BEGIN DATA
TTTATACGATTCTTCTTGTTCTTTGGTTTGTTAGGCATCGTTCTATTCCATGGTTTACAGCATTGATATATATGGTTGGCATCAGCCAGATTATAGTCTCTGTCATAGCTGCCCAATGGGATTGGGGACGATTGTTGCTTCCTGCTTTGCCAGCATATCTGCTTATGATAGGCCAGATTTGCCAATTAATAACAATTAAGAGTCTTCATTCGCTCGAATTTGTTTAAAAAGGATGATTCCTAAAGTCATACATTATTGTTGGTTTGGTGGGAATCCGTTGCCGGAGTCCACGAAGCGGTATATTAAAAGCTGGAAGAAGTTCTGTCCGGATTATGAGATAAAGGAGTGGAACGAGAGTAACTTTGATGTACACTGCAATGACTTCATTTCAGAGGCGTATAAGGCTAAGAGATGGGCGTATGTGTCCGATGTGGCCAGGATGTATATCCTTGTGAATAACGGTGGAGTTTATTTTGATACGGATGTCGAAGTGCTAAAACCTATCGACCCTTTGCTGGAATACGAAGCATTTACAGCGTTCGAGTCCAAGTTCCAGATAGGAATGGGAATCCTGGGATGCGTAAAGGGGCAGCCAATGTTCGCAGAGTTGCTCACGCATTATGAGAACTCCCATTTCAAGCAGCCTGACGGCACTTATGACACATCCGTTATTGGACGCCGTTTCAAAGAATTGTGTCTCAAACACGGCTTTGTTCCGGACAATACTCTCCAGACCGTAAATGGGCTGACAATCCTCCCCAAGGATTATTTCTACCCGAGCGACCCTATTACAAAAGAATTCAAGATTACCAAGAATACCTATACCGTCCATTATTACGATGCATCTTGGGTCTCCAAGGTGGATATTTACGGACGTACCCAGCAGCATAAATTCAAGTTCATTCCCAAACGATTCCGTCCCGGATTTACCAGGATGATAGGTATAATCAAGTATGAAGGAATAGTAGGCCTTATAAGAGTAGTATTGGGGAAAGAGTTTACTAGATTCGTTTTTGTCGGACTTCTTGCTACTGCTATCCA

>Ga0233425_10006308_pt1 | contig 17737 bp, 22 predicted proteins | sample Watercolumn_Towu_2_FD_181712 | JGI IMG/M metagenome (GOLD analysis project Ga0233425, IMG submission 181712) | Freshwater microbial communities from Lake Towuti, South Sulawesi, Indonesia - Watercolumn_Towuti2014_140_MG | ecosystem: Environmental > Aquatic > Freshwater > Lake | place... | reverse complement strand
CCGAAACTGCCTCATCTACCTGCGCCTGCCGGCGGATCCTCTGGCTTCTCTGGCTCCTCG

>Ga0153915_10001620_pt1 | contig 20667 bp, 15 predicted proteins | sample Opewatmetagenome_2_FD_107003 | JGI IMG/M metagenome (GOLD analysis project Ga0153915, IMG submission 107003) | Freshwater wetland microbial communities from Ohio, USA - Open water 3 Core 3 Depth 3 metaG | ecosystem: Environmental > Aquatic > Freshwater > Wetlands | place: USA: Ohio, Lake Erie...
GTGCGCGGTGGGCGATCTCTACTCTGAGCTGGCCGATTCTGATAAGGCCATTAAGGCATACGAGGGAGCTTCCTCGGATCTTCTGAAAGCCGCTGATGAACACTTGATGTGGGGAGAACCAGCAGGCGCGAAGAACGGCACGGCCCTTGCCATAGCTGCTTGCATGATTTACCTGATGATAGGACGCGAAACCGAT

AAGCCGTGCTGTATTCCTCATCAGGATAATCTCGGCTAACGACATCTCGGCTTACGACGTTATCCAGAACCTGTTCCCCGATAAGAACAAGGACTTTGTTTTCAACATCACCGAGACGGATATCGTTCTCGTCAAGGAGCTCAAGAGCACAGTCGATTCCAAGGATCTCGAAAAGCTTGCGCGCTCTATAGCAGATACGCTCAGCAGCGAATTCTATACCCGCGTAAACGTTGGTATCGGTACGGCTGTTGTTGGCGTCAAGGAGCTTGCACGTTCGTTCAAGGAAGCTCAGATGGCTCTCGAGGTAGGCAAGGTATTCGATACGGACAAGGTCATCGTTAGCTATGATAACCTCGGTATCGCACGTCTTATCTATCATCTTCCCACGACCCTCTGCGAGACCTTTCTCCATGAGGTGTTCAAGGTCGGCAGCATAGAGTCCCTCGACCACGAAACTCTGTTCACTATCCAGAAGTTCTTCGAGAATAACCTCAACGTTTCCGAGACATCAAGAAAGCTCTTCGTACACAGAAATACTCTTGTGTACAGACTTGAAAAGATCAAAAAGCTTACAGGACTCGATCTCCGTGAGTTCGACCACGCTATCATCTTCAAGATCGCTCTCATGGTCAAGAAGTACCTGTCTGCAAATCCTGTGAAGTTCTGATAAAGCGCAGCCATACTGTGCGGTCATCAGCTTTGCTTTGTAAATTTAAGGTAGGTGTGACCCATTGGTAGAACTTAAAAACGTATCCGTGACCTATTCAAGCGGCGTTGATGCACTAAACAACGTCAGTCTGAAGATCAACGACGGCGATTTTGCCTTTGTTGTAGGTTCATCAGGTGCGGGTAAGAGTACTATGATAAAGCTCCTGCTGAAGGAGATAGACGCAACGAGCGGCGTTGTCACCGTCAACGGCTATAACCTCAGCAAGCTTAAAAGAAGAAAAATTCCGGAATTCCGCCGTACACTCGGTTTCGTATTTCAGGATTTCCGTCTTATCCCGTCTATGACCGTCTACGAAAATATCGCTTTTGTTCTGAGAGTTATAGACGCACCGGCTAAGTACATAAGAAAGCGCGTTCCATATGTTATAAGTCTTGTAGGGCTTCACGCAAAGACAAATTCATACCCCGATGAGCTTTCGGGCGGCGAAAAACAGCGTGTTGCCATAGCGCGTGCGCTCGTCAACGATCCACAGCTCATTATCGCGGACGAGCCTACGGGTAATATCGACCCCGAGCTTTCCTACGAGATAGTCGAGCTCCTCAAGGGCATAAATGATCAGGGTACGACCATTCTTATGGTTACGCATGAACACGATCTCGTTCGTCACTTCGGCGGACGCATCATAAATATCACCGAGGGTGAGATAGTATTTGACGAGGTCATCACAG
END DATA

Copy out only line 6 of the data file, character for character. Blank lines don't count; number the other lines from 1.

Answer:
AAGCCGTGCTGTATTCCTCATCAGGATAATCTCGGCTAACGACATCTCGGCTTACGACGTTATCCAGAACCTGTTCCCCGATAAGAACAAGGACTTTGTTTTCAACATCACCGAGACGGATATCGTTCTCGTCAAGGAGCTCAAGAGCACAGTCGATTCCAAGGATCTCGAAAAGCTTGCGCGCTCTATAGCAGATACGCTCAGCAGCGAATTCTATACCCGCGTAAACGTTGGTATCGGTACGGCTGTTGTTGGCGTCAAGGAGCTTGCACGTTCGTTCAAGGAAGCTCAGATGGCTCTCGAGGTAGGCAAGGTATTCGATACGGACAAGGTCATCGTTAGCTATGATAACCTCGGTATCGCACGTCTTATCTATCATCTTCCCACGACCCTCTGCGAGACCTTTCTCCATGAGGTGTTCAAGGTCGGCAGCATAGAGTCCCTCGACCACGAAACTCTGTTCACTATCCAGAAGTTCTTCGAGAATAACCTCAACGTTTCCGAGACATCAAGAAAGCTCTTCGTACACAGAAATACTCTTGTGTACAGACTTGAAAAGATCAAAAAGCTTACAGGACTCGATCTCCGTGAGTTCGACCACGCTATCATCTTCAAGATCGCTCTCATGGTCAAGAAGTACCTGTCTGCAAATCCTGTGAAGTTCTGATAAAGCGCAGCCATACTGTGCGGTCATCAGCTTTGCTTTGTAAATTTAAGGTAGGTGTGACCCATTGGTAGAACTTAAAAACGTATCCGTGACCTATTCAAGCGGCGTTGATGCACTAAACAACGTCAGTCTGAAGATCAACGACGGCGATTTTGCCTTTGTTGTAGGTTCATCAGGTGCGGGTAAGAGTACTATGATAAAGCTCCTGCTGAAGGAGATAGACGCAACGAGCGGCGTTGTCACCGTCAACGGCTATAACCTCAGCAAGCTTAAAAGAAGAAAAATTCCGGAATTCCGCCGTACACTCGGTTTCGTATTTCAGGATTTCCGTCTTATCCCGTCTATGACCGTCTACGAAAATATCGCTTTTGTTCTGAGAGTTATAGACGCACCGGCTAAGTACATAAGAAAGCGCGTTCCATATGTTATAAGTCTTGTAGGGCTTCACGCAAAGACAAATTCATACCCCGATGAGCTTTCGGGCGGCGAAAAACAGCGTGTTGCCATAGCGCGTGCGCTCGTCAACGATCCACAGCTCATTATCGCGGACGAGCCTACGGGTAATATCGACCCCGAGCTTTCCTACGAGATAGTCGAGCTCCTCAAGGGCATAAATGATCAGGGTACGACCATTCTTATGGTTACGCATGAACACGATCTCGTTCGTCACTTCGGCGGACGCATCATAAATATCACCGAGGGTGAGATAGTATTTGACGAGGTCATCACAG